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Work Accidents

What to do after an accident at work:-

1. If you are injured at work, it is extremely likely that your employer is responsible for the accident. It is one of the duties of your employer that he/she provide you with a safe place of work.

2. The employer’s duty is a general one and, usually, a specific one. If the employer is negligent and you are injured as a consequence, the employer is liable. In addition there are statutory obligations laid on employers, some of which are precisely directed at making specific workplaces safe. The employer must instruct a worker in the techniques of lifting, for instance. Loads must not exceed certain weights. If the employee is injured while lifting a load at work the context in which that happened may indicate the employer is liable.

3. These breaches of statutory duty can occur without the employer being negligent. There is no difference in outcome between a verdict (and compensation) for a worker for injury following breach of statutory duty and injury following the employer’s negligence.

4. As soon as possible after the accident, document it. In short record the facts; photograph the scene; write an account of the accident. Have the witnesses write an account of what they saw. Preserve physical objects if they are relevant.

5. You should take account of the fact that what seems a small injury may turn out to be serious in the long term. It is wiser to treat all injuries at work as serious and act accordingly. If the injury is minor you can, if you wish, discontinue any further action. If it is not minor you will have taken the correct steps and will not be handicapped in bringing your claim.

6. Practically every employer will have insurance cover to meet injury claims. It is a benefit to the employer to have notice from the employee of the employee’s injury and claim so that the employer may inform the insurance company. Furthermore, it is, effectively, necessary under statute that the employee notify the employer in writing within two months of the accident.

7. In addition, time will normally promptly begin to run against the injured worker to issue proceedings in court. The limitation period for such actions is currently two years. Actions commenced after the expiration of the time are inevitably going to be struck out without a trial or payment of compensation.

8. Plaintiffs suffering personal injury (other than arising from a health care situation) must apply to the Personal Injuries Assessment Board before they are permitted to issue proceedings in court. When they apply to PIAB and receive an acknowledgment from PIAB of the application, the statute of limitation time of two years is suspended while PIAB is considering the application. However, in due course the time will commence running again.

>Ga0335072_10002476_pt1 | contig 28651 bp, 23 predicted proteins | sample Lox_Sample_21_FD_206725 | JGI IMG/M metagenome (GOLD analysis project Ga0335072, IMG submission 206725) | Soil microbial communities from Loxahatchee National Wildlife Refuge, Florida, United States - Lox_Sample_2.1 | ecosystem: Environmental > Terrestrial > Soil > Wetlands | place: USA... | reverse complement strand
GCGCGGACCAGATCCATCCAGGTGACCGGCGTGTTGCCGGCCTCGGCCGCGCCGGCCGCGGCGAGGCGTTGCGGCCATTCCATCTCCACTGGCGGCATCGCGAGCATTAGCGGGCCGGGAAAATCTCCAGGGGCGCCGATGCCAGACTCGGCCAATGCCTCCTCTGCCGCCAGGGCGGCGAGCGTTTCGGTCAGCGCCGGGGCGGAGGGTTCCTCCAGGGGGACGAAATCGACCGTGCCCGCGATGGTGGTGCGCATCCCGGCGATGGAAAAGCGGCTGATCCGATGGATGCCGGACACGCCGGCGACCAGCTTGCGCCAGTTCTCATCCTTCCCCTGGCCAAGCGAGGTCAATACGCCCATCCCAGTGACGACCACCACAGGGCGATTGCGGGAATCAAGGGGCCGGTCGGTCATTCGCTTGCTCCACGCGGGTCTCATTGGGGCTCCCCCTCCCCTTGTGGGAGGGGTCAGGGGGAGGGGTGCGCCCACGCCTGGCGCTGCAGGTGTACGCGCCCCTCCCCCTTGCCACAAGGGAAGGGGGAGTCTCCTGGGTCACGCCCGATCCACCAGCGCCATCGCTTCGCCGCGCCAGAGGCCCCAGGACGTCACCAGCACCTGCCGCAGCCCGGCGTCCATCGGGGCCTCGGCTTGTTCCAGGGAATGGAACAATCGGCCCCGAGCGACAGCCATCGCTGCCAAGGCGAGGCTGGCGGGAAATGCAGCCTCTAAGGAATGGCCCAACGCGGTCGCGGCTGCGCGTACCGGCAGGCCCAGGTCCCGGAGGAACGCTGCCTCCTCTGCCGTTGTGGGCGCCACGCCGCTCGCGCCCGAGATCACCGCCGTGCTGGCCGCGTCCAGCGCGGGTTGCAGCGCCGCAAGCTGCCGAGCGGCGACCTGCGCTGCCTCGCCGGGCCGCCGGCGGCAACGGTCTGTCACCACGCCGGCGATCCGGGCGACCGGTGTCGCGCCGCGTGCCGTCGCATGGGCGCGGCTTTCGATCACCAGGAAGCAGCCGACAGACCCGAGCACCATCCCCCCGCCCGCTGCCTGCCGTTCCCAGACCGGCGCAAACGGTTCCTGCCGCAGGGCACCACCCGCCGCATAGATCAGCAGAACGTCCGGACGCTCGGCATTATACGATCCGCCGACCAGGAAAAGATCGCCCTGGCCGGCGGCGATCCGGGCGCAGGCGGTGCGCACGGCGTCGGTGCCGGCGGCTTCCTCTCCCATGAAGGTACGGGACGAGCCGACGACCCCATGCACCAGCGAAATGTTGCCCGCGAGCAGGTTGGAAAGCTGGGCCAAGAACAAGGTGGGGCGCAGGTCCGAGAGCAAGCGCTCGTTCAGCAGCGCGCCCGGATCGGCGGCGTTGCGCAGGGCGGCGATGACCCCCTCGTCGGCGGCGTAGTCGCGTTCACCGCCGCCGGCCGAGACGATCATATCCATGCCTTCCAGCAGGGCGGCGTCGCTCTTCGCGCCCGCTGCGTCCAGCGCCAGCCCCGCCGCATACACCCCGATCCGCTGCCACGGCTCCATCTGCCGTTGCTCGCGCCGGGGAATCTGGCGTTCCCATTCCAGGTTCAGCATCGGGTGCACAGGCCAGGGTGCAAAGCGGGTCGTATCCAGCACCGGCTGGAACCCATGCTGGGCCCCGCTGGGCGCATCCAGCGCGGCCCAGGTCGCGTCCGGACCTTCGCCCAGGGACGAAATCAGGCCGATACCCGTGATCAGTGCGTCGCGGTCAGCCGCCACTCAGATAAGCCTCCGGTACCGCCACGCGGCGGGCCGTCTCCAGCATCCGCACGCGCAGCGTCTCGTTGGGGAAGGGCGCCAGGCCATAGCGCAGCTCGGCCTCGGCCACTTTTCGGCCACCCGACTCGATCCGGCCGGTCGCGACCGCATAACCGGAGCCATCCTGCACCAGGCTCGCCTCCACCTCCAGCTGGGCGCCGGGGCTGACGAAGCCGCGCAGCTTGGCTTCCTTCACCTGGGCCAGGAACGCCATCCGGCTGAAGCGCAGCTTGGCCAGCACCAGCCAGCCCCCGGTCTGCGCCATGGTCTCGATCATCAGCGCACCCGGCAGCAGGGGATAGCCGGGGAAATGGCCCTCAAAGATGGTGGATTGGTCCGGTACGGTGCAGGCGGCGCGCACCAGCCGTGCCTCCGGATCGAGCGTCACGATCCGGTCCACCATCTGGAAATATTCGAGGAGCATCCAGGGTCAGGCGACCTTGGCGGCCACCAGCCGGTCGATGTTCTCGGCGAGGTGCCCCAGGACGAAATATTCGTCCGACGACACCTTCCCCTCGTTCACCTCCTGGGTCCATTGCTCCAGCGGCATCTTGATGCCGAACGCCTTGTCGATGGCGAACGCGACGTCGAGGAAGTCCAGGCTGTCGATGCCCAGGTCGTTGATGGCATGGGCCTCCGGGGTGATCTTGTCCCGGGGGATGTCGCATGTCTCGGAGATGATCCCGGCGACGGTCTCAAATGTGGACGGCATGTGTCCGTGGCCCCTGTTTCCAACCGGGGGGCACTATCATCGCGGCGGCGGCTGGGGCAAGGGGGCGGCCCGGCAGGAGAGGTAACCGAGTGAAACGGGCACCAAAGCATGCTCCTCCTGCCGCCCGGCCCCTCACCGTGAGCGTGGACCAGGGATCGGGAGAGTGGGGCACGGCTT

9. An injured worker needs a solicitor for the PIAB process and the court proceedings.

10. PIAB makes no judgement on the liability issue; just the quantum issue. If the employer or the insurance company wish to challenge the alleged circumstances of the accident, the case will emerge out of the PIAB system for that reason. It is essential to be prepared for that in doing the documentation of the accident.

11. Full documentation will usually involve the making of an assessment and report by a forensic engineer. The report will be preceded by a visit to the accident scene. The plaintiff’s documentation will be invaluable; accident scenes often change.

12. The plaintiff’s solicitor hires the forensic engineer.

13. After an exchange of pleadings and an exchange of medical reports, if the case does not settle by negotiation, the parties will clash at trial. Even cases that reach this stage normally settle “at the door of the court”. If the case does not settle, that is not a problem; litigation is really about the trial. The trial process is the governing idea over everything that went before. It is essential to have lawyers who are confident in the management of the trial process. (This is not to imply that it is fully controllable; sometimes witnesses do not furnish the expected answer to the question put to them).

14. In the light of that, the management of a claim is about the management of risk. Even a very poorly documented claim is a risk for the defendant; it is the job of the defendant’s lawyer to deal with the risk (subject to instructions) and buy it off on the best available terms.